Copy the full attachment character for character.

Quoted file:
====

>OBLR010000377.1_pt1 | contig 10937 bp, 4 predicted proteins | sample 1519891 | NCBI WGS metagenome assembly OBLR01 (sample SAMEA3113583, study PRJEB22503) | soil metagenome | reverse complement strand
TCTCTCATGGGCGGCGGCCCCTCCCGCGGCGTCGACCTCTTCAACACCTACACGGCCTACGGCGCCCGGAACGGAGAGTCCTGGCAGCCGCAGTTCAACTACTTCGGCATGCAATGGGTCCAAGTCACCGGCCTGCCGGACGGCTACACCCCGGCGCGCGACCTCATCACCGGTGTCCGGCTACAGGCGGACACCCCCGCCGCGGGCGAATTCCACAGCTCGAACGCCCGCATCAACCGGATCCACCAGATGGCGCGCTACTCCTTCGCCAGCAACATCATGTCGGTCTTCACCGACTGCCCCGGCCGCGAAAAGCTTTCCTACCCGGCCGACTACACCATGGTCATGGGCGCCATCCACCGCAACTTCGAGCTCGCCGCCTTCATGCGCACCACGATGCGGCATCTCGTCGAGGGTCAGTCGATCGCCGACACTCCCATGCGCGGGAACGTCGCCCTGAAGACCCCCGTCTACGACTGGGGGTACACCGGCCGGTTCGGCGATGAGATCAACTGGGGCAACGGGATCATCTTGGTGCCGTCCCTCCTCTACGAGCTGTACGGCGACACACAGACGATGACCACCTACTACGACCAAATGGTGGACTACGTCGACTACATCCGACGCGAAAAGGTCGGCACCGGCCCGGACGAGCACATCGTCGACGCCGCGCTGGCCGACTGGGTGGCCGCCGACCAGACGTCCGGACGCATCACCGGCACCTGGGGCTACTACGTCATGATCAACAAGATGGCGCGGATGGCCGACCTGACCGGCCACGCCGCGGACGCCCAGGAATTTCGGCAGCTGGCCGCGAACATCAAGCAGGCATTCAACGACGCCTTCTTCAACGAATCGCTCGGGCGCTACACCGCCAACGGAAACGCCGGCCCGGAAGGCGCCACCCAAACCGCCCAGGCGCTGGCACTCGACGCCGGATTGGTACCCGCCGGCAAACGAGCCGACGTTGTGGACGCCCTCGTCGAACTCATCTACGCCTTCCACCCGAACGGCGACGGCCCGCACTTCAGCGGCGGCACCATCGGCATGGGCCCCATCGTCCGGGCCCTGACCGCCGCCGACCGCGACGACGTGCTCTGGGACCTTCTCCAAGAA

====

>OBLR010000377.1_pt1 | contig 10937 bp, 4 predicted proteins | sample 1519891 | NCBI WGS metagenome assembly OBLR01 (sample SAMEA3113583, study PRJEB22503) | soil metagenome | reverse complement strand
TCTCTCATGGGCGGCGGCCCCTCCCGCGGCGTCGACCTCTTCAACACCTACACGGCCTACGGCGCCCGGAACGGAGAGTCCTGGCAGCCGCAGTTCAACTACTTCGGCATGCAATGGGTCCAAGTCACCGGCCTGCCGGACGGCTACACCCCGGCGCGCGACCTCATCACCGGTGTCCGGCTACAGGCGGACACCCCCGCCGCGGGCGAATTCCACAGCTCGAACGCCCGCATCAACCGGATCCACCAGATGGCGCGCTACTCCTTCGCCAGCAACATCATGTCGGTCTTCACCGACTGCCCCGGCCGCGAAAAGCTTTCCTACCCGGCCGACTACACCATGGTCATGGGCGCCATCCACCGCAACTTCGAGCTCGCCGCCTTCATGCGCACCACGATGCGGCATCTCGTCGAGGGTCAGTCGATCGCCGACACTCCCATGCGCGGGAACGTCGCCCTGAAGACCCCCGTCTACGACTGGGGGTACACCGGCCGGTTCGGCGATGAGATCAACTGGGGCAACGGGATCATCTTGGTGCCGTCCCTCCTCTACGAGCTGTACGGCGACACACAGACGATGACCACCTACTACGACCAAATGGTGGACTACGTCGACTACATCCGACGCGAAAAGGTCGGCACCGGCCCGGACGAGCACATCGTCGACGCCGCGCTGGCCGACTGGGTGGCCGCCGACCAGACGTCCGGACGCATCACCGGCACCTGGGGCTACTACGTCATGATCAACAAGATGGCGCGGATGGCCGACCTGACCGGCCACGCCGCGGACGCCCAGGAATTTCGGCAGCTGGCCGCGAACATCAAGCAGGCATTCAACGACGCCTTCTTCAACGAATCGCTCGGGCGCTACACCGCCAACGGAAACGCCGGCCCGGAAGGCGCCACCCAAACCGCCCAGGCGCTGGCACTCGACGCCGGATTGGTACCCGCCGGCAAACGAGCCGACGTTGTGGACGCCCTCGTCGAACTCATCTACGCCTTCCACCCGAACGGCGACGGCCCGCACTTCAGCGGCGGCACCATCGGCATGGGCCCCATCGTCCGGGCCCTGACCGCCGCCGACCGCGACGACGTGCTCTGGGACCTTCTCCAAGAA